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Tatra 11
The Tatra T11[1] is an automobile that was produced from 1923 through 1927. It was the first Tatra model to use the unique combination of major components that are still in use on the trucks produced by Tatra to this day.[clarification needed] Hans Ledwinka created the design of the T11 while working for Steyr in Austria. He believed there was a need for a small car, and carried out the work in his own time. His design offered to the Steyr management was rejected. He left the company soon after to work for a previous employer, Nesseldorfer, in Moravia, which was soon to become Tatra. This was in 1921 and the development of the T11 started soon after. The T11 was produced between 1923 and 1927 with 3,847 examples made
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Steyr Automobile
Steyr was an Austrian automotive brand, established in 1915 as a branch of the Österreichische Waffenfabriks-Gesellschaft (ÖWG) weapon manufacturing company. Renamed Steyr-Werke AG in 1926 and merged with Austro-Daimler and Puch into Steyr-Daimler-Puch AG, it continued manufacturing Steyr automobiles until 1959. The ÖWG stock company was founded in 1864 at Steyr in Upper Austria; in 1894 it had already issued a licence from the British Swift Company to manufacture bicycles under the trade-mark name Waffenrad. In order to further to diversify manufacturing, the members of the executive board resolved upon fabricating Steyr automobiles and tractors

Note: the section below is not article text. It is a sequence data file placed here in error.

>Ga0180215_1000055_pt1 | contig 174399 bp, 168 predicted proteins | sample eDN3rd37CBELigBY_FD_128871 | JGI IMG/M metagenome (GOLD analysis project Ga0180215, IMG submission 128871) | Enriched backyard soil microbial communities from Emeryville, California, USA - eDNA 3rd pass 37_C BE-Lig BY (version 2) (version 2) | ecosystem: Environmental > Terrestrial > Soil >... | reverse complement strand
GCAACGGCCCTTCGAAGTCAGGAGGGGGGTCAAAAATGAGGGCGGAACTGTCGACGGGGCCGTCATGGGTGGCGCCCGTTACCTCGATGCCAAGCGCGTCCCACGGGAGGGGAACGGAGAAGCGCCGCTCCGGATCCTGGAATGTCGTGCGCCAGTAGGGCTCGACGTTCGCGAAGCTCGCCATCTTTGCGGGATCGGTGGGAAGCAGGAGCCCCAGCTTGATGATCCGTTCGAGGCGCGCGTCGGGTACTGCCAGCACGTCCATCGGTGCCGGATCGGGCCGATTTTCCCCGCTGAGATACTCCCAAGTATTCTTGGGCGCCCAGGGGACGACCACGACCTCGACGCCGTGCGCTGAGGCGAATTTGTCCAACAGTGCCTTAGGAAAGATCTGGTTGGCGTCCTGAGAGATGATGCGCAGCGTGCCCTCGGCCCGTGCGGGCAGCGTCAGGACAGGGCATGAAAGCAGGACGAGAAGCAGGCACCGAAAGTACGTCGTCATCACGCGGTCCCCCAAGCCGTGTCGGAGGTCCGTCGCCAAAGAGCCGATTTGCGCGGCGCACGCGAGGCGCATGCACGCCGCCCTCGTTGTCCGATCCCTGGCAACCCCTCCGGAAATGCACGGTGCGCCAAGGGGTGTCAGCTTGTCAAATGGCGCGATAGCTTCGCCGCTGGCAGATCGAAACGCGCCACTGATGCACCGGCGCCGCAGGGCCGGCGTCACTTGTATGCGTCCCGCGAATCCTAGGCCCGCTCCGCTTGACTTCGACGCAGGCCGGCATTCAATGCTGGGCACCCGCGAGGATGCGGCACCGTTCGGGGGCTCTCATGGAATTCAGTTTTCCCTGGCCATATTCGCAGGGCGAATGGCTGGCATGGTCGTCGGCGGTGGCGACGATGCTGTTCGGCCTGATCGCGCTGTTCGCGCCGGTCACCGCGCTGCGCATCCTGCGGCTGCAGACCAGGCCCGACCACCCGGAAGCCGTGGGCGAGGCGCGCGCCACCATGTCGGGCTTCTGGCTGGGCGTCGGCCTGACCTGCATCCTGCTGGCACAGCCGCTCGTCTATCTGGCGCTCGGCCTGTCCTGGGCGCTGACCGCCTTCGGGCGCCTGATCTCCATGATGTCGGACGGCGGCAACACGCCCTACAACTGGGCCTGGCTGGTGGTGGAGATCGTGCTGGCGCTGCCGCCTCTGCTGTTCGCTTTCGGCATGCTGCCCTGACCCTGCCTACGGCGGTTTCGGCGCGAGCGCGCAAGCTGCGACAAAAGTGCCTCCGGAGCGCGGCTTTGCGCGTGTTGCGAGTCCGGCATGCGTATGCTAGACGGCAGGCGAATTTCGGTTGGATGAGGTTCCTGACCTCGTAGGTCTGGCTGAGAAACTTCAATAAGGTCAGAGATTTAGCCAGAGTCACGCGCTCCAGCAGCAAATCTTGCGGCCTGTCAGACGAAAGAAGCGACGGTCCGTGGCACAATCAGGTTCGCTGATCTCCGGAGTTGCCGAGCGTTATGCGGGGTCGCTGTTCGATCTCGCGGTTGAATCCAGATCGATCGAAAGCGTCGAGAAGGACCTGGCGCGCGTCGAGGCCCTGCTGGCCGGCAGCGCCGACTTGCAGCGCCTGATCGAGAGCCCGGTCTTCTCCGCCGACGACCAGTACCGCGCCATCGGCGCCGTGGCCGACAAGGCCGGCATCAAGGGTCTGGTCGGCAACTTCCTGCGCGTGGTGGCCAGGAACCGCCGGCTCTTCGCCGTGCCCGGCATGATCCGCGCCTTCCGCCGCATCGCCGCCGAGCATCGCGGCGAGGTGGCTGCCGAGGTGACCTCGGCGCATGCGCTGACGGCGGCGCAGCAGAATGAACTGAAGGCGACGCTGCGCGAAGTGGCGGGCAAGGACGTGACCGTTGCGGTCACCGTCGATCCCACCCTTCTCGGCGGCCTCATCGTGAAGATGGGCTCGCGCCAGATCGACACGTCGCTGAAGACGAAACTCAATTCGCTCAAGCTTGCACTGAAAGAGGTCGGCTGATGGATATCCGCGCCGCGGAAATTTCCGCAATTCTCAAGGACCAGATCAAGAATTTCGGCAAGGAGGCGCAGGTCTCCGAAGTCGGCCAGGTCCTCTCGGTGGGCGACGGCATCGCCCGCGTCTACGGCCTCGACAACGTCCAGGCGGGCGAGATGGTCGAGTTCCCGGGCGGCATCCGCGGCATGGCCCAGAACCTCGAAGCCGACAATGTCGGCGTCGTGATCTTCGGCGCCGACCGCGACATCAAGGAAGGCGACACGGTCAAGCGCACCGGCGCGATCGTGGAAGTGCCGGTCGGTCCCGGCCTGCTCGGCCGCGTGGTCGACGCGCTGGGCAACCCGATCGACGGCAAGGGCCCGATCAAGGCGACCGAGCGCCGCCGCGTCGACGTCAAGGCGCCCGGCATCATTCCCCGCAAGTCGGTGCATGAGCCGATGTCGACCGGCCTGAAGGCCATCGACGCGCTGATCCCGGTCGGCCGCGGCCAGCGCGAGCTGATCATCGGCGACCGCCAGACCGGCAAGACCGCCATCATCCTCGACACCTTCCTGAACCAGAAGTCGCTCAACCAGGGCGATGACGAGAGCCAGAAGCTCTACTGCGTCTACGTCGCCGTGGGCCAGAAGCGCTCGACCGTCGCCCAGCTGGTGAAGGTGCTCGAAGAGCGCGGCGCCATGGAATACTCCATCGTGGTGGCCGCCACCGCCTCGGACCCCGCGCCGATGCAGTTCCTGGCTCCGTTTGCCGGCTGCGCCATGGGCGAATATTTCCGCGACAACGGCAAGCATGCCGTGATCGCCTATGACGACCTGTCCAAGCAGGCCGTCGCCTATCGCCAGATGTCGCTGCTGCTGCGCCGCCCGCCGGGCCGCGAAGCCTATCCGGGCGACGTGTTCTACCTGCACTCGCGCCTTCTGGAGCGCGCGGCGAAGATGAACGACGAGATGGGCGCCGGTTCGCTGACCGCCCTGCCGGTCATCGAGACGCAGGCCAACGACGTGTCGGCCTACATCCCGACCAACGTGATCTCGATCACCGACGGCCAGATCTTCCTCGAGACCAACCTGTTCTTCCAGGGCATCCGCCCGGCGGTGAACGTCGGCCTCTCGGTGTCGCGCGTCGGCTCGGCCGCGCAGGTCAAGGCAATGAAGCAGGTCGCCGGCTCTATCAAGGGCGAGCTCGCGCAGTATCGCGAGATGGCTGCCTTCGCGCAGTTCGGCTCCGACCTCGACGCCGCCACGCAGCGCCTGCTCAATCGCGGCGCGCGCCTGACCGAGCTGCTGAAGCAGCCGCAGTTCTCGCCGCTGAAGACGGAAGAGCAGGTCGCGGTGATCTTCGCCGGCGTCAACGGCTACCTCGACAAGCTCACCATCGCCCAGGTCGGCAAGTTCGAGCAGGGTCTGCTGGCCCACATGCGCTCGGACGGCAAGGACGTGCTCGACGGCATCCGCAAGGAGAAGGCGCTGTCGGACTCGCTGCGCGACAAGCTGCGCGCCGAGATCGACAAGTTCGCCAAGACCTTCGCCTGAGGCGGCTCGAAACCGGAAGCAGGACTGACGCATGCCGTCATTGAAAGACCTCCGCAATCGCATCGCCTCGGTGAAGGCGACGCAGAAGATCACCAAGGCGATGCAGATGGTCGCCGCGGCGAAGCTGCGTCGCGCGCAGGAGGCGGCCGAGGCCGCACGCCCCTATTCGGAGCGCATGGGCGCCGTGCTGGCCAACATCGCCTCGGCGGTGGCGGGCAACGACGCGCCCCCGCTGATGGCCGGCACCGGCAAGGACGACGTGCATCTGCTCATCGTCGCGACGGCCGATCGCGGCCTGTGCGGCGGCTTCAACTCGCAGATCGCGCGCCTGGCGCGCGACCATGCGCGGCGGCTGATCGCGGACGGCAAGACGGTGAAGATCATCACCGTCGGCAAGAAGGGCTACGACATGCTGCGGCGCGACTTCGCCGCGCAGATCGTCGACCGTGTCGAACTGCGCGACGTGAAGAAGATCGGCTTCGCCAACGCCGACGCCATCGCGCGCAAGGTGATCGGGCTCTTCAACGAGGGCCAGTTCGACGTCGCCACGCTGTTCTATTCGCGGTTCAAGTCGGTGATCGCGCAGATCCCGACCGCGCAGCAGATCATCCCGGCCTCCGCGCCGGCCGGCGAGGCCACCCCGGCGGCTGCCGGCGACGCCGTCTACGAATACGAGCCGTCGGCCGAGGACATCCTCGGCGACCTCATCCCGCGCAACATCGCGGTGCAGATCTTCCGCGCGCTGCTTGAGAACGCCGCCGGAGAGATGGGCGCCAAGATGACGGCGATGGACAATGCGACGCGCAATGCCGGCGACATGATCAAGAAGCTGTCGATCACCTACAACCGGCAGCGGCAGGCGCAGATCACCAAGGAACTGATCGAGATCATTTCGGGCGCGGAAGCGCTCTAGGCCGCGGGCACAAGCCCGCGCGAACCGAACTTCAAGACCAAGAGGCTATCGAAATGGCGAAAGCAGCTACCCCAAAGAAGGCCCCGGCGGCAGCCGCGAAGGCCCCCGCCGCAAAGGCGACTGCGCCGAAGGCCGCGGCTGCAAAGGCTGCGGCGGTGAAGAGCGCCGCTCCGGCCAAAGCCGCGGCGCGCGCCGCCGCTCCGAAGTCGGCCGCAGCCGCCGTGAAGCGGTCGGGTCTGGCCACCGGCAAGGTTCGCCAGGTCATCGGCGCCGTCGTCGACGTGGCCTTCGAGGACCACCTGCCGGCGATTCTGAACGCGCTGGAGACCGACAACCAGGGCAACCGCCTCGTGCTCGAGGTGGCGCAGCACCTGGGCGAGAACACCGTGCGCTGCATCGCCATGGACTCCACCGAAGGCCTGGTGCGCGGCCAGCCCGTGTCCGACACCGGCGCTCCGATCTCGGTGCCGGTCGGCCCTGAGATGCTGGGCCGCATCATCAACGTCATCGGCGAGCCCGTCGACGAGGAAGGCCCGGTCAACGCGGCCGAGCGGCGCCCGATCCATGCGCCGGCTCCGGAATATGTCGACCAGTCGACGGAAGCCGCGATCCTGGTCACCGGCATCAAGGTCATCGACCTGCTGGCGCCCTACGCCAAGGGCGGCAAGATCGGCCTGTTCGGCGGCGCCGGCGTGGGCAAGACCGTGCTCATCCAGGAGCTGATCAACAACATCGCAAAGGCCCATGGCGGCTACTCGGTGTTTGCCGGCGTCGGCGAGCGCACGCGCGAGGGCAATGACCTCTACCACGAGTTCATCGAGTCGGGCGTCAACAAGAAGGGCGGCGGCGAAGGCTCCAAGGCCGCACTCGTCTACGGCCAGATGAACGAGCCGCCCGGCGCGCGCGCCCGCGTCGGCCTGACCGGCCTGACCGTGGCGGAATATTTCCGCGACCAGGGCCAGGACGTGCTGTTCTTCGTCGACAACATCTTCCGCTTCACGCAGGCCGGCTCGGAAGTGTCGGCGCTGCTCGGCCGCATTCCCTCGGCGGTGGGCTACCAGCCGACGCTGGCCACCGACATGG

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Curb Weight
Curb weight (American English) or kerb weight (British English) is the total mass of a vehicle with standard equipment and all necessary operating consumables such as motor oil, transmission oil, brake fluid, coolant, air conditioning refrigerant, and sometimes a full tank of fuel, while not loaded with either passengers or cargo. The gross vehicle weight is larger and includes the maximum payload of passengers and cargo.[1] This definition may differ from definitions used by governmental regulatory agencies or other organizations. For example, many European Union manufacturers include the weight of a 75-kilogram (165 lb) driver and luggage to follow European Directive 95/48/EC.[2] Organizations may also define curb weight with fixed levels of fuel and other variables to equalize the value for the comparison of different vehicles
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Transmission (mechanics)
A transmission is a machine in a power transmission system, which provides controlled application of the power. Often the term 5-speed transmission refers simply to the gearbox that uses gears and gear trains to provide speed and torque conversions from a rotating power source to another device.[1][2] In British English, the term transmission refers to the whole drivetrain, including clutch, gearbox, prop shaft (for rear-wheel drive), differential, and final drive shafts
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Engine